The world of bicycles is constantly under development and in recent years the number of categories have grown exponentially. 3T which has been going for 55 years have always been known as innovators. As one of the first companies to use aerospace aluminum, they lead off with a significant new bike style that is available immediately.
The Exploro is what many would consider the ideal mix between a road and pedal anywhere, wider tyre mtb design. The aim of 3T Exploro is clear, explore. In order to explore – the rider that 3T is aiming at is heading up gravel roads and into places where a normal road bike can’t take you. Places where if you were riding an MTB it would be a slower, harder experience. 3T can meet the demands of a whole cross section of bikers that want to explore efficiently and not have to bring unnecessary extra weight and drag with them.
The Exploro is an aero gravel bike, the frame has been designed for low speed aero dynamic efficiency with extensive testing taking place in a low speed wind tunnel in San Diego, California. The frame has the most adaptable wheel mounting possibilities of pretty much any bike, it allows 650B wide rim mountain bike style rims to be mounted and at the same time it is possible to mount 700c X 35 mm tyres and wheels. With a 142mm X 12mm rear axle, 15mm x 135 front through axle and disc brakes, this bike is meant to ride in as many places as possible and be mounted how the rider chooses.
Frame numbers clearly show the origins of the bike being firmly from a road background, with a host of design features that 3T are using to change back road exploration. The rear chain stay drops low allowing the rear end to be as compact as possible. The head angle is open enough to be stable on descents with enough reach to keep up with roomy modern bikes. The frame fits within the UCI road frame envelope so although it is a disc frame, it is suitable for road racing where the rules allow. The tubes are robust and much stronger that a normal road bike with 3T giving them an aerodynamic shape and the clearance where needed to accept large tyres.
– Carbon frame available in S, M, L, XL.
– Sqaero frame design for strength and aero dynamic efficiency.- GravelPlus tyre clearance up to 2.1″
– Sqaero downtube: Picks up airflow off knobby front tire Shrouds water bottle.
– Exploro offers an aggressive yet comfortable rider geometry.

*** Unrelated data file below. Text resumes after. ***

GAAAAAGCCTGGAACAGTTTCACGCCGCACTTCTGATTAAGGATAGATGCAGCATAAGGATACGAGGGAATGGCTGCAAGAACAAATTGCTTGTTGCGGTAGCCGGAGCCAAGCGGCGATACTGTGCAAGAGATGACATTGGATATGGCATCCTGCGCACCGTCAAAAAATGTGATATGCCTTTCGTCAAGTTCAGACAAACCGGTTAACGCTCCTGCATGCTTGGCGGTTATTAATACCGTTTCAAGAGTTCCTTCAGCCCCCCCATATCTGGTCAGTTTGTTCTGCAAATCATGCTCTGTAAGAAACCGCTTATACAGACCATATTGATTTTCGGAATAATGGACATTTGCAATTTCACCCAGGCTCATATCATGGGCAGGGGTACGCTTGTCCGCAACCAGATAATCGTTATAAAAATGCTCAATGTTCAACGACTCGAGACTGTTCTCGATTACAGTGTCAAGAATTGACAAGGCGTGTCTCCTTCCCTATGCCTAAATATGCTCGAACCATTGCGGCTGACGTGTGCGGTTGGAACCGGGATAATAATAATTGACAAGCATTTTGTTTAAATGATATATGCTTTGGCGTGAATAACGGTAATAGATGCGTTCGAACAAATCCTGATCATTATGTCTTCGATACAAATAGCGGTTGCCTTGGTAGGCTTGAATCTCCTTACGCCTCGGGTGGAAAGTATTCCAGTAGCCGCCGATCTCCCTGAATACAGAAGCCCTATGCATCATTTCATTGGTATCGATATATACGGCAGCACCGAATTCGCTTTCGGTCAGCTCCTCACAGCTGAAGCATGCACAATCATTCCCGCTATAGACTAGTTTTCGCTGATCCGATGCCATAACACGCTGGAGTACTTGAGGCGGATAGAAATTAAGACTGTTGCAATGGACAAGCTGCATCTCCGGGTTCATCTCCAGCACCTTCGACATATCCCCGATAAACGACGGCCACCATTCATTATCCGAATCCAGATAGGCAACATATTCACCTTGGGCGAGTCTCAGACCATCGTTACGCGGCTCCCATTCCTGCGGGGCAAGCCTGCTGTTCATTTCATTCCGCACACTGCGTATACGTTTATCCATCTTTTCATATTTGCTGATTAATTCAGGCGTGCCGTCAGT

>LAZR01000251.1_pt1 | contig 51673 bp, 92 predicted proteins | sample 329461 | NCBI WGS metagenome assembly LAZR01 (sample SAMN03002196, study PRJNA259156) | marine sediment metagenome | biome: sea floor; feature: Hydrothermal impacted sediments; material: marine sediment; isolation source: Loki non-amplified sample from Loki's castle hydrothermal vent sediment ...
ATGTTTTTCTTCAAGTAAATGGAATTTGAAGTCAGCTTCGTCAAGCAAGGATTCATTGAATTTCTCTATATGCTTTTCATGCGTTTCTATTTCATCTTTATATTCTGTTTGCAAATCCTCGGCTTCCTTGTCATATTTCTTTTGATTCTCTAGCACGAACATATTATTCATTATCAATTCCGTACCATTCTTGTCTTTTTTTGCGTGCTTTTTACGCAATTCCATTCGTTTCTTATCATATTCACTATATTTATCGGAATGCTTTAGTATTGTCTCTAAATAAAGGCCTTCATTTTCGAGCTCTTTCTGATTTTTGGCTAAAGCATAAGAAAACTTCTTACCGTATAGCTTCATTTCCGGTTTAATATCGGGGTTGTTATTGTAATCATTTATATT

– Road cranks with a narrow Q-‐factor.
– Ideal for 1 X drive trains or 2 x drive trains.
– 160mm disc brake mounts.
– Internal brake hose & derailleur cables.
– Hang Loose hanger, fast easy rear wheel detachment.
– Checkpoint Charlie seat post insertion indicator.
– 2 attachment anchors for top tube bags.
– Weight (LTD) 950g, (Team) 1150g.
– Team Price: $3,000/€3,000/£2400 (Prexit)
– LTD Price: $4,200/€4,200/£3,300 (Prexit)
3T’s focus is obviously on weight and aero dynamic efficiency with their new frame. At the press launch, 3T spent a lot of time explaining the numbers behind their designs. For example, the graph above compares a standard round tube frame to an aerodynamic frame. Based on 3T’s test, clearly there is a marked improvement in aerodynamic efficiency over a standard frame.
On The Trail
We want to start with the fact that 3T were interested in a mountain bike tester’s perspective within our group of testers. We understood due to a wide cross section of bikers at the press launch that each group of rider that tries a bike tends to have different expectations about the experience and different riding skills. We have some basic experience with a gravel bike, so our opinions are very much from a fresh perspective.
Our test ride was a 40 km varied terrain ride that took in gravel & tarmac climbs plus descents on both surfaces. Some single trail was to be had as well as a variety of flat road sections. Over the course of the ride we used two sets of tyres, 34mm 700c and 650B 2.1″. Component builds were SRAM 1×11 gearing and SRAM Force brakes with THM carbon cranks. Chain ring sizes varied widely across the test bikes, our front drop stop ring was a 38T onto a 42-10T cassette. Wheels were 3T’s Disc Plus C30W technology with an internal width of 28mm.